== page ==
When you double the budget to $2,000, your Campaign only generates $12,500 in total sales and not the $20,000 you were expecting. Why?

SpendSalesCost of SalesROAS
Ad Campaign #1$1,000$10,00010%1000%
Ad Campaign #2$2,000$12,50016%625%
Increasing spend by $1,000 only resulted in $2,500 in additional revenue: An incremental cost of sales of 40% and an incremental ROAS of 250%

Why doesn’t it scale?

By scale I mean that your ROI should be linear: If the first $1,000 generates $10,000 in sales, then the next $1,000 should also generate $10,000 in sales.

The issue is that rarely is your campaign performance evenly distributed. If your drill down deeper into your initial $1000 Campaign, you might see the spend broken down into something like this:

SpendSales%COSROAS
Branded$200$8,0002.5%4000%
Unbranded$800$2,00040%250%
$1000 Campaign$1,000$10,00010%1000%
Majority of the sales are being generated by a small subset of the overall campaign. A classic 80/20 scenario. The performance of the Branded ad set is subsidizing the cost of the unbranded ad set.

The performance of the Branded subset is subsidizing the cost of the Unbranded subset. 80% of your sales are coming from only 20% of the spend, while 80% of your spend is going towards an underperforming segment.

When we try to double the budget to $2,000, here is how the budget gets allocated:

SpendSalesCOSROAS
Branded$200$8,0002.5%4000%
Unbranded$1,800$4,50040%250%
$2,000 Campaign$2,000$12,50016%625%
When budget is doubled, most of the spend goes towards the underperforming segment, resulting in disappointing incremental sales.

With this new data in mind, we should probably:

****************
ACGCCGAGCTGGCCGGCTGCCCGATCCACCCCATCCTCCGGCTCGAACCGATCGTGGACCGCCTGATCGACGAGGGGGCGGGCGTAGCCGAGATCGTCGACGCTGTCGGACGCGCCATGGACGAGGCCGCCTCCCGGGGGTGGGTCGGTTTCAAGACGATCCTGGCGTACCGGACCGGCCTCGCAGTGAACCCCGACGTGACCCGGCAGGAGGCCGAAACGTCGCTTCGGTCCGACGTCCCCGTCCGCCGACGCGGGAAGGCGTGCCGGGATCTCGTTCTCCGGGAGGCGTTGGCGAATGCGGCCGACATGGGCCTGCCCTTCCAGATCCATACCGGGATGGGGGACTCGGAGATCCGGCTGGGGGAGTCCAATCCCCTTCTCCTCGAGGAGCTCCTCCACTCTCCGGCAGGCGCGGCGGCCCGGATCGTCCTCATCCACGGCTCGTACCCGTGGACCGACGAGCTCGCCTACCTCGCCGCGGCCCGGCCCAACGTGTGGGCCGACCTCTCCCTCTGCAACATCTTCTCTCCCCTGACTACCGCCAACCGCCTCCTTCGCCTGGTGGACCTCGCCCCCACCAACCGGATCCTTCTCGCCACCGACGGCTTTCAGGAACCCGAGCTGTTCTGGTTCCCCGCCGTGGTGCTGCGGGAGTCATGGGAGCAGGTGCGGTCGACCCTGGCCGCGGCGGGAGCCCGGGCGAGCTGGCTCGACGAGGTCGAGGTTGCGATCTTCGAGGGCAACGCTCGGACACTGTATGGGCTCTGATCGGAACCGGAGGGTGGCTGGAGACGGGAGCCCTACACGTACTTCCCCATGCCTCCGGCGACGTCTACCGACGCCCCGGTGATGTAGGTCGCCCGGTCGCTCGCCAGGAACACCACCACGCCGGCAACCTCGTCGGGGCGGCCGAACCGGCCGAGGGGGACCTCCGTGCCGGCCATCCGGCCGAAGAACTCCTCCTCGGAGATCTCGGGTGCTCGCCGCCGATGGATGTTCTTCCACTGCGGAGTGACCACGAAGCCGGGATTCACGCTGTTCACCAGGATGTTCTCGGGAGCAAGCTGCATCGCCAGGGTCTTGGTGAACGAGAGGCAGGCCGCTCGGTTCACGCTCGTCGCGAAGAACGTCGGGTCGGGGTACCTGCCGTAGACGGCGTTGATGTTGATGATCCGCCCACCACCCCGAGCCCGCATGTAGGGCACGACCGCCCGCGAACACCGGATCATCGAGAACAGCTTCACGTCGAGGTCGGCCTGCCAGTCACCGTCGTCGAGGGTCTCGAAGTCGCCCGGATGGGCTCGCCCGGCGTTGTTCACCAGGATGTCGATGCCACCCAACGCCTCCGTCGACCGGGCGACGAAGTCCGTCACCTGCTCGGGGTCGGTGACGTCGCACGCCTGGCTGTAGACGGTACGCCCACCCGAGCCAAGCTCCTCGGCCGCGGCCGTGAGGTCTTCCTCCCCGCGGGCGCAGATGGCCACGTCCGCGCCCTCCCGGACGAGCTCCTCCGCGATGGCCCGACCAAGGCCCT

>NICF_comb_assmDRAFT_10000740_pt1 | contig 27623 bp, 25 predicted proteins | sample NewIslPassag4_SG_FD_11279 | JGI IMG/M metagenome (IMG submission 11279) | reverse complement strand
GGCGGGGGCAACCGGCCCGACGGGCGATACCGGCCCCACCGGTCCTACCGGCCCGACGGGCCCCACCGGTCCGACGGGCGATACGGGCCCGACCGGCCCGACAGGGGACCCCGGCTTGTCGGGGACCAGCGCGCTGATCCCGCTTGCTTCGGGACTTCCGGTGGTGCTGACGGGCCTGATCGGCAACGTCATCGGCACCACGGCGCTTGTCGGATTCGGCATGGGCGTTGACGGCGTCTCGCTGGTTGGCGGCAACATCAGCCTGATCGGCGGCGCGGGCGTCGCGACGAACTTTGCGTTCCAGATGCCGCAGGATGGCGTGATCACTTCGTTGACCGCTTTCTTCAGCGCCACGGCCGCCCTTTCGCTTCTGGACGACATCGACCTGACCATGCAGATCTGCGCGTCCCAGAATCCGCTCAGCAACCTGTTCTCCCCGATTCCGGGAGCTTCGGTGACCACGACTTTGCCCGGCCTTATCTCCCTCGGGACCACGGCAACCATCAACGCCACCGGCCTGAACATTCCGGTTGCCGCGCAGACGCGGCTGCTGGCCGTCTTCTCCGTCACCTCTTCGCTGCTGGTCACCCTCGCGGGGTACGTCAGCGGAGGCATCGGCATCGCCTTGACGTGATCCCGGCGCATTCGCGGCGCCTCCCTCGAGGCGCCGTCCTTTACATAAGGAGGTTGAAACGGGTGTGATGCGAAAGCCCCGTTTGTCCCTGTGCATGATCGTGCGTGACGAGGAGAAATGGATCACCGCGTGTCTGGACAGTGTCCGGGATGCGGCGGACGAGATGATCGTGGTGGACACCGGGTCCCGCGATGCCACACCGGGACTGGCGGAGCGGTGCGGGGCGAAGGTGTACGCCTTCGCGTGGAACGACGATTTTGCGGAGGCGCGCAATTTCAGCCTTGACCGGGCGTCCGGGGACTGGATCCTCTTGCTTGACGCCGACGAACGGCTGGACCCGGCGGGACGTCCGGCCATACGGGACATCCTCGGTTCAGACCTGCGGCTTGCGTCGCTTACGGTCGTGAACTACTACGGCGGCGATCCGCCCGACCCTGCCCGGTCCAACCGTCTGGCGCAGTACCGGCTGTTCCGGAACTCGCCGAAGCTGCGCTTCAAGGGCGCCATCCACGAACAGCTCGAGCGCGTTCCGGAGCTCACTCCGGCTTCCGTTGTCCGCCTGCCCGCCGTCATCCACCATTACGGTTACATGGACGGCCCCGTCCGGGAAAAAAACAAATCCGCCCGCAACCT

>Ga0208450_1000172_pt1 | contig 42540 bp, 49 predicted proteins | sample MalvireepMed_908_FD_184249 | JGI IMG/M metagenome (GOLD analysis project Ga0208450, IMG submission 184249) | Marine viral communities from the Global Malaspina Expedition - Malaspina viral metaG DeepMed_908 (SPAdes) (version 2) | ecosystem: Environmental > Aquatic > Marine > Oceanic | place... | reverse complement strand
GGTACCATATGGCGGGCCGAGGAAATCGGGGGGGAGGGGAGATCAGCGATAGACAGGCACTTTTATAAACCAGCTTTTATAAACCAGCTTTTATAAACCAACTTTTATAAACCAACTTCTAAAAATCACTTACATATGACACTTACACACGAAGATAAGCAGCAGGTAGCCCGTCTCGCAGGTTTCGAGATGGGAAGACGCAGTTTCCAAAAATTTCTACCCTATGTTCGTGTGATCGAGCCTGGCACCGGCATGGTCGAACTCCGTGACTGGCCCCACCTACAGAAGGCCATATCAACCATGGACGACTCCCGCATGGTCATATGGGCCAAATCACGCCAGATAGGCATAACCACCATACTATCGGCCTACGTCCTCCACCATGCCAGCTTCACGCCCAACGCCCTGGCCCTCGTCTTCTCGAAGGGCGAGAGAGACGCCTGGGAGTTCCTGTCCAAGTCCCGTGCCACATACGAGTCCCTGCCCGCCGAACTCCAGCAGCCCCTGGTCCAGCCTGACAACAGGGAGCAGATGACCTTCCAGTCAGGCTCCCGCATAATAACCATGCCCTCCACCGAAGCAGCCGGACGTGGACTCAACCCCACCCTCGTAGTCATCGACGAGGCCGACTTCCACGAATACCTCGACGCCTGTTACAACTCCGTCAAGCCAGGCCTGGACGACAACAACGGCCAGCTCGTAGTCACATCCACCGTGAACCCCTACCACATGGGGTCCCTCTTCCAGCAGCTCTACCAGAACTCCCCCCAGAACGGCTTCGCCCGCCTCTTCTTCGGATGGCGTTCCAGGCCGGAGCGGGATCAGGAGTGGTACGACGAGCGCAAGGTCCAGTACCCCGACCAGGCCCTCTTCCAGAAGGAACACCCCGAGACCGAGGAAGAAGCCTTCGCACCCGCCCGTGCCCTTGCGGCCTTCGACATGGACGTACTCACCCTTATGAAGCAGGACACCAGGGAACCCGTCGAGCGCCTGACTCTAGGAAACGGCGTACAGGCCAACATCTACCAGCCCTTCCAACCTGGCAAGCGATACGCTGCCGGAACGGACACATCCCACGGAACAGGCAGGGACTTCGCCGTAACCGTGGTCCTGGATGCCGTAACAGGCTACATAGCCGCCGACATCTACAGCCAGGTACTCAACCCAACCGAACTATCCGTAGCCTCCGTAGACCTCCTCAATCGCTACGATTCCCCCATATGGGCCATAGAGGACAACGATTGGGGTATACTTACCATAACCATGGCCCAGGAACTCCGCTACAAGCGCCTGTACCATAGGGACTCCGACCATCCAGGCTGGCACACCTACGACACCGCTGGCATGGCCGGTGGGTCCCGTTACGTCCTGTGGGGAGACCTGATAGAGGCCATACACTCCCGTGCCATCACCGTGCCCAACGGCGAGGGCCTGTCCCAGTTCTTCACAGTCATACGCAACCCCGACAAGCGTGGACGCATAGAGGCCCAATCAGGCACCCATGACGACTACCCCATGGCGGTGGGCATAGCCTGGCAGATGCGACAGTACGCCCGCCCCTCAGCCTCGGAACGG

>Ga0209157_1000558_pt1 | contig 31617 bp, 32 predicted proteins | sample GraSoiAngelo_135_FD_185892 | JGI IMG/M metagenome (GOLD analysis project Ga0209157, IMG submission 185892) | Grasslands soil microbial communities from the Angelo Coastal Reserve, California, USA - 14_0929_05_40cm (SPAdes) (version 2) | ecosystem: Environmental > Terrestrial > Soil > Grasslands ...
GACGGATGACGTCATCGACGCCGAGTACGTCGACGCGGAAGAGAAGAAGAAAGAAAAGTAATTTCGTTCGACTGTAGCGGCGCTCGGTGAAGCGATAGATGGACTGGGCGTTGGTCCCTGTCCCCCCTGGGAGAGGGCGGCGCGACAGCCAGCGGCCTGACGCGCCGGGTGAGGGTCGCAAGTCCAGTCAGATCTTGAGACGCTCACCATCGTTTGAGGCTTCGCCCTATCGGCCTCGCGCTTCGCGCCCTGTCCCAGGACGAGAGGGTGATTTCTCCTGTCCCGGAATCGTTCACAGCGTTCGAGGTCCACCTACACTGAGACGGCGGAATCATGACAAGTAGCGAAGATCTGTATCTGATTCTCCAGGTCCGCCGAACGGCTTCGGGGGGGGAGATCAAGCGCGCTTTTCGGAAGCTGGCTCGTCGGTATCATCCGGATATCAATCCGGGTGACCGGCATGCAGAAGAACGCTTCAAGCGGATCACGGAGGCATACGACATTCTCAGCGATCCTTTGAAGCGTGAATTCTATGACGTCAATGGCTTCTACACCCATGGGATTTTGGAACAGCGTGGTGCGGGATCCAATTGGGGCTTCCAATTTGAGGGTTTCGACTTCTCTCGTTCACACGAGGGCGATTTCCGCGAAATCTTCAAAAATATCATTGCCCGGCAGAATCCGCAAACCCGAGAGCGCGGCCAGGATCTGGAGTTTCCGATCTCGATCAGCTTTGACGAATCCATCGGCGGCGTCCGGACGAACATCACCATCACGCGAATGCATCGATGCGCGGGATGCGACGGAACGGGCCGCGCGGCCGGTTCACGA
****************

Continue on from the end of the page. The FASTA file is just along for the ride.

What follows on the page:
1. Decrease budget on the Unbranded segment
  2. Increase budget on the Branded segment

However, it is probably the case that your performing segment is already receiving 100% reach/impressions. So spending more is usually not possible. (In particular for Google Search Ads targeting your branded term: How much you can spend is a function of how many people are searching for your brand. Once you reach everyone, spending more can’t get you more people).

If you want to increase your spend, the only place to do so is in the underperforming unbranded campaign. But at least you’ll have a better expectation of the results.

Summary

  • Avoid making budget decisions on aggregate data. Always try to segment and dig a little deeper.
  • Don’t let underperforming segments ride the coat tails of your top performers. Look for 80/20 campaign and ad group performance and analyze those individually.
  • For Google Search Ads, always separate your Branded search terms and Unbranded search terms into separate campaigns.
Categories
Digital Marketing Google Ads Shopify Shopping

Add Microdata to your Shopify Product Pages (with variant support)

If you are using Google Merchant Center to with Shopify then you have likely ran into an issue where Merchant Center will give you a warning that there is insufficient match of micro-data information and that automatic item updates are no longer being performed.

merchant-center-warning
Insufficient micro-data warnings in Google Merchant Center

This is generally due to incorrect or incomplete micro-data on your product page.

Product.liquid

All the required edits should be limited to your Product.liquid file. You need to define a Product itemscope which will have properties such as Product Url, Product Image, Product Title, and Product Description.

Nested within the Product will be an Offer itemscope that will contain the product variant’s price, currency, condition, and availability.